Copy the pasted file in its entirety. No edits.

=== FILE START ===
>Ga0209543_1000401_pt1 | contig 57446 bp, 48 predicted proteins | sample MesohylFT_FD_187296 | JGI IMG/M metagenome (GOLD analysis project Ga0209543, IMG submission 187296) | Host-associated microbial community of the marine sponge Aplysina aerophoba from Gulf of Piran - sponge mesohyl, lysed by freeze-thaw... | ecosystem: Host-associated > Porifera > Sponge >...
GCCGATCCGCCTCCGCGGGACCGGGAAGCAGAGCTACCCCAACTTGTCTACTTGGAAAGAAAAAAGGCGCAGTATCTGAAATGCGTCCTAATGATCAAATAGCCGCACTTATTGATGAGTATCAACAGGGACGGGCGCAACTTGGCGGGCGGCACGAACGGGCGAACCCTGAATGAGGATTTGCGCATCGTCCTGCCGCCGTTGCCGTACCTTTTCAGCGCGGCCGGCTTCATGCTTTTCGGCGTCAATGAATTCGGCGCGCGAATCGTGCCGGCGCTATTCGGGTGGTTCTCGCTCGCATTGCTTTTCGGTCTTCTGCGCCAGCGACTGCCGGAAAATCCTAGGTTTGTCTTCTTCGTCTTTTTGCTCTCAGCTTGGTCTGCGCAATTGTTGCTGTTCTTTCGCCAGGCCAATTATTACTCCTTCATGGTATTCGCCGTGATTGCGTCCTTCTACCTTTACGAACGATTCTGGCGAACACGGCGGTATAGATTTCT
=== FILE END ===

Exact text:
>Ga0209543_1000401_pt1 | contig 57446 bp, 48 predicted proteins | sample MesohylFT_FD_187296 | JGI IMG/M metagenome (GOLD analysis project Ga0209543, IMG submission 187296) | Host-associated microbial community of the marine sponge Aplysina aerophoba from Gulf of Piran - sponge mesohyl, lysed by freeze-thaw... | ecosystem: Host-associated > Porifera > Sponge >...
GCCGATCCGCCTCCGCGGGACCGGGAAGCAGAGCTACCCCAACTTGTCTACTTGGAAAGAAAAAAGGCGCAGTATCTGAAATGCGTCCTAATGATCAAATAGCCGCACTTATTGATGAGTATCAACAGGGACGGGCGCAACTTGGCGGGCGGCACGAACGGGCGAACCCTGAATGAGGATTTGCGCATCGTCCTGCCGCCGTTGCCGTACCTTTTCAGCGCGGCCGGCTTCATGCTTTTCGGCGTCAATGAATTCGGCGCGCGAATCGTGCCGGCGCTATTCGGGTGGTTCTCGCTCGCATTGCTTTTCGGTCTTCTGCGCCAGCGACTGCCGGAAAATCCTAGGTTTGTCTTCTTCGTCTTTTTGCTCTCAGCTTGGTCTGCGCAATTGTTGCTGTTCTTTCGCCAGGCCAATTATTACTCCTTCATGGTATTCGCCGTGATTGCGTCCTTCTACCTTTACGAACGATTCTGGCGAACACGGCGGTATAGATTTCT